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How do Kant (a Constructivist), idealists such as Hegel, or subjectivists like Fichte deal with hallucination or illusion, given that it appears to show their beliefs about the world are uncertain?

Are there specific works or passages that deal with this theme?

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    Welcome to PSE. I'm not sure that illusion can be explained in exactly the same way as hallucination. I see these as different mental states with different aetiologies. X can be an illusion without being a hallucination; and Y can be a hallucination without being an illusion. If I'm wrong, others will doubtless correct me. – Geoffrey Thomas Nov 22 '19 at 10:31
  • Off the cuff, I'd say usage is that illusions are accepted as explainable biases in cognition which are aspects of experience whereas hallucinations are considered encompassing experiences in and of themselves. One sees a mirage in the desert, an illusion of sight, but one lives the pipe dream. – J D Nov 22 '19 at 16:32
  • Here's an interpretation of Kant's theory of perceptual error based on his remarks in the Anthropology. – urhen Nov 22 '19 at 17:36
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Kant

  1. ''Illusion is the kind of mirage that persists even though one knows that the ostensible object is not real' - Anthropology from a Pragmatic Point of View (1798), tr. Mary Gregor, The Hague, 1974, 53.

  2. Within Dreams of a Spirit Seer, the parallel between ghostly visions and the perception of optical illusions is made explicit in a passage that denounces the seeing of apparitions as the delusion of an enthusiastic imagination. Kant does not explicitly introduce the term “projection,” which in German becomes common around 1850 in referring to mental and optical processes. But he describes how pathological spirit seers locate the figments of their own imagination “outside of themselves,” mistaking these chimeras for the actual presence of a specter. (Stefan Andriopoulos, 'Kant's Magic Lantern: Historical Epistemology and Media Archaeology', Representations , Vol. 115, No. 1 (Summer 2011), pp. 42-70: 48; Kant, Dreams of a Spirit Seer, Elucidated by Dreams of Metaphysics (1766), tr. D. Walford, in Immanuel Kant, Theoretical Philosophy, 1755–1770 (Cambridge, 1992), 331.)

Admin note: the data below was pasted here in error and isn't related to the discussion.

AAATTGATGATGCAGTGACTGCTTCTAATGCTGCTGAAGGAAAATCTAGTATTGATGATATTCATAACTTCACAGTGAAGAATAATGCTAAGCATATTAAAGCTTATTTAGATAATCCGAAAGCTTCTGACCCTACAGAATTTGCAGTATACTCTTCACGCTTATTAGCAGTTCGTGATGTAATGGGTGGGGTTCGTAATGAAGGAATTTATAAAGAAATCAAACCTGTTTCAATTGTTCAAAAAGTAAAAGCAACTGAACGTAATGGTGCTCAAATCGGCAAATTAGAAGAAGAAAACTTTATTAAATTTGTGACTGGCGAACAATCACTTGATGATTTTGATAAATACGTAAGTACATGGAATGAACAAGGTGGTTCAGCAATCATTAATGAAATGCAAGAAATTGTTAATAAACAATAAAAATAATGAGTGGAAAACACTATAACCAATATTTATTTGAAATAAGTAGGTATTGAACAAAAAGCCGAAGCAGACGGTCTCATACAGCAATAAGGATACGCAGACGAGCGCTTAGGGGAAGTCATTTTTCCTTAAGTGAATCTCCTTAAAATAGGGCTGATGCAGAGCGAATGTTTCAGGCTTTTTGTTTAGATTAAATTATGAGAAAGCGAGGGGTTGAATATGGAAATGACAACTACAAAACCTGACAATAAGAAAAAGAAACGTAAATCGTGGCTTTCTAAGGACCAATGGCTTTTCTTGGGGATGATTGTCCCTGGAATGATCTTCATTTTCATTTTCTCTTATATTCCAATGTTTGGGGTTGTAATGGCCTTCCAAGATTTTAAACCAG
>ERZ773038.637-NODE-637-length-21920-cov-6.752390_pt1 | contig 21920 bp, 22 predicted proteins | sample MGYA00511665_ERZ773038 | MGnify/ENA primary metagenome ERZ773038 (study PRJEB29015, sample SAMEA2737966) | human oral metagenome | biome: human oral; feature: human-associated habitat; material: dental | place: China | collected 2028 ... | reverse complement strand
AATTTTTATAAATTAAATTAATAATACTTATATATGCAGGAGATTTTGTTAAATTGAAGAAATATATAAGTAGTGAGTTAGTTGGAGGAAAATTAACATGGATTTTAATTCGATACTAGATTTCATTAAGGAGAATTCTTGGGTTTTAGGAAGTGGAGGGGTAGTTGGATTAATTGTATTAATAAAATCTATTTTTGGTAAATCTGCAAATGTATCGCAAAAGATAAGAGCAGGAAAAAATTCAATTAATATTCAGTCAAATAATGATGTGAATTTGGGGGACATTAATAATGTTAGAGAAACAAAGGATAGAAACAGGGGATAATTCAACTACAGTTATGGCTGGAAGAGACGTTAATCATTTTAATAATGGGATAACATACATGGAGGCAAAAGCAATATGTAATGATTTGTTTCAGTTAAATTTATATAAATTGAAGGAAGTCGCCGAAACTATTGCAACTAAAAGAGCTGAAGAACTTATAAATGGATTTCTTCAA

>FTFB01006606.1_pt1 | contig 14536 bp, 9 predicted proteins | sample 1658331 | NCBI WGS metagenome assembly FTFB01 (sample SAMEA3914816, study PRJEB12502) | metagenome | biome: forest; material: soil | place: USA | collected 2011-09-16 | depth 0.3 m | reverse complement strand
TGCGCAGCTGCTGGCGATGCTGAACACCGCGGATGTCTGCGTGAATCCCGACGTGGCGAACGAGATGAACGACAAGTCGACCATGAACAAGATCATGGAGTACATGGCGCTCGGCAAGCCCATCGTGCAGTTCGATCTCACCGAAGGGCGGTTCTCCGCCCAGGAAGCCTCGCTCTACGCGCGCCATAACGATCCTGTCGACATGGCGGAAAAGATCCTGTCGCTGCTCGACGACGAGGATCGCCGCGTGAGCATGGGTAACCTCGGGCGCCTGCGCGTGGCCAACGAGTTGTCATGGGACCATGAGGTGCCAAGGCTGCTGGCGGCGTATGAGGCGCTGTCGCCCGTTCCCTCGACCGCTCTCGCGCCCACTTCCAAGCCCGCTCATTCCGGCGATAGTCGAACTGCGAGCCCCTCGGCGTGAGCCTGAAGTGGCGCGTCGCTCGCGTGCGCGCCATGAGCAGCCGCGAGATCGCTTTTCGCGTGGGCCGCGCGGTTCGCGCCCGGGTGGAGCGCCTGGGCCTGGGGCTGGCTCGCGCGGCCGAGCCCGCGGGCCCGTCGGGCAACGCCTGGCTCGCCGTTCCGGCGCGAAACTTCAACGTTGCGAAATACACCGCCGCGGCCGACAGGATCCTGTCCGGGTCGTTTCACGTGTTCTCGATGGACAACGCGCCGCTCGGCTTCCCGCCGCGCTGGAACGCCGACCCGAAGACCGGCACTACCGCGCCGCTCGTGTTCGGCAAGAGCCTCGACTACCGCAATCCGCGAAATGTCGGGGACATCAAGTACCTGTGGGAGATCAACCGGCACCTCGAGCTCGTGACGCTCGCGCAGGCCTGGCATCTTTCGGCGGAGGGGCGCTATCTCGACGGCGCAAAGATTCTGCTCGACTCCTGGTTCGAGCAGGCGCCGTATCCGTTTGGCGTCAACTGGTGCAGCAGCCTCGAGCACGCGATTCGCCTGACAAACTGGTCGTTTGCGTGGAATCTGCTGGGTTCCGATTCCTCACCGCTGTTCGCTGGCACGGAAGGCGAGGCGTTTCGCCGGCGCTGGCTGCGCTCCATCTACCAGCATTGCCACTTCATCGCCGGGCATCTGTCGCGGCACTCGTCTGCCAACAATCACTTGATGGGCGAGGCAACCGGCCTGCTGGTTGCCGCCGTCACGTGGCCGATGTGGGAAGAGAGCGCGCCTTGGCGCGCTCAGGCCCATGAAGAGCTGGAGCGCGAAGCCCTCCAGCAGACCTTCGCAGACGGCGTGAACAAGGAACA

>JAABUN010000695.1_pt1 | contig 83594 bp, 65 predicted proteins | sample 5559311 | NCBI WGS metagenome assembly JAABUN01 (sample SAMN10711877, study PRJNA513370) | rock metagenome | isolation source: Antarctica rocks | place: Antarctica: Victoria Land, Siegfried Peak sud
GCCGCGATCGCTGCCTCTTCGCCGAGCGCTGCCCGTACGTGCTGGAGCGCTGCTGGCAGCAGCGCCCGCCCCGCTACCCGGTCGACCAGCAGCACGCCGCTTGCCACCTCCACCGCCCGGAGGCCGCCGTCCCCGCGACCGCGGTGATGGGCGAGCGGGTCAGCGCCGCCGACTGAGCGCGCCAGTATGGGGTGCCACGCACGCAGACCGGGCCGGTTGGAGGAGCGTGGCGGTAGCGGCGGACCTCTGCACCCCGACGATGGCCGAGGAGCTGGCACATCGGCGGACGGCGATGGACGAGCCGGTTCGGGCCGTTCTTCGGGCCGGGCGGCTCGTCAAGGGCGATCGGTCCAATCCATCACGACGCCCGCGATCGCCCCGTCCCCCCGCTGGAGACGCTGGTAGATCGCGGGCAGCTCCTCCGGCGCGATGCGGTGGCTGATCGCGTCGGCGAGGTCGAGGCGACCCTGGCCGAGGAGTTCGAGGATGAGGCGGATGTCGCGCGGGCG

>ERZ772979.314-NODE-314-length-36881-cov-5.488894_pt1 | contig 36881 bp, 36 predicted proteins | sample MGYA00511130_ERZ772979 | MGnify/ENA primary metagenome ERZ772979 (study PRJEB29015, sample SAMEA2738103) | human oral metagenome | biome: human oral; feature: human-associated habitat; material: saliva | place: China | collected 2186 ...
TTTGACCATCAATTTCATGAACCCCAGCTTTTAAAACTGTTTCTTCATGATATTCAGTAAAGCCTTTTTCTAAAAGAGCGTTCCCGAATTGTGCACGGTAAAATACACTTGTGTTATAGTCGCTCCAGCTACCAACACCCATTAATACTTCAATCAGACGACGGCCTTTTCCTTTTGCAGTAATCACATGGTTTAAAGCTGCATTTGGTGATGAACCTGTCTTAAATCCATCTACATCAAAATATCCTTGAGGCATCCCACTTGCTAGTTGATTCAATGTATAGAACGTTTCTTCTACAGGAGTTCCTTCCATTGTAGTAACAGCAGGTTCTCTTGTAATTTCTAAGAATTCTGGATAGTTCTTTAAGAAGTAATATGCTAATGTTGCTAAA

3. Kant held that human reason is beset with inescapable illusions that ground classical metaphysics's arguments in favour of the immortality of the soul and the existence of God, and generate endless debates about the nature of the world (the totality of physical things). [Transcendental illusions: GT.] In the Transcendental Dialectic of the Critique of Pure Reason, Kant undertakes to uncover the origin of what he calls the illusions of reason, and to denounce the fallacies of the metaphysical arguments grounded on these illusions. One major diff1culty that has baffled com- mentators is that Kant seems to maintain both that reason's illusions are inevitable, and that 'special metaphysics' (inquiries into the existence and nature of the soul, the world, and God) can and must be eradicated by the critical denunciation of its fallacious arguments. Is there a way out of this apparent inconsistency?

Michelle Grier argues that there is no inconsistency at all if one distinguishes, as Kant does, between the (inevitable) illusory representations of reason and the (corrigible) fallacies of judgement by way of which those representations are referred to objects supposed to have actual existence and to be know- able according to Kant's categories. Grier's merit is to follow up that distinction systematically and thus to bring new light on the structure of Kant's complex argument in the Transcendental Dialectic of the Critique of Pure Reason and its Appendix, 'On the Regulative Employment of the Ideas of Pure Reason'. (Béatrice Longuenesse, 'Reviewed Work(s): Kant's Doctrine of Transcendental Illusion by Michelle Grier', Mind, New Series, Vol. 112, No. 448 (Oct., 2003), pp. 718-724: 718-9.)

Hegel

§ 386. The two first parts of the doctrine of Mind embrace the finite mind. Mind is the infinite Idea; thus finitude here means the disproportion between the concept and the reality — but with the qualification that it is a shadow cast by the mind's own light—a show or illusion which the mind implicitly imposes as a barrier to itself, in order, by its removal, actually to realise and become conscious of freedom as its very being, i.e. to be fully manifested. The several steps of this activity, on each of which, with their semblance of being, it is the function of the finite mind to linger, and through which it has to pass, are steps in its liberation. In the full truth of that liberation is given the identification of the three stages — finding a world presupposed before us, generating a world as our own creation, and gaining freedom from it and in it. To the infinite form of this truth the show purifies itself till it becomes a consciousness of it. (The Philosophy of Mind, Encyclopaedia of the Philosophical Sciences (1817): http://www.gutenberg.org/files/39064/39064-h/39064-h.html.)

Fichte

Fichte I must leave to others, of whom there are many on site, who possess the requisite knowledge.

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Kant's entire theory revolves around solving the problem of "transcendental illusion." Hallucinations he says are differentiable from real perceptions via application of the principles of the understanding. Note that Kant does not think "the moon isn't there when no one is looking," as he directly expresses in the section of the first Critique on community of substance that the moon is there just in case I can at least possibly look at it.

As for the others, IDK...

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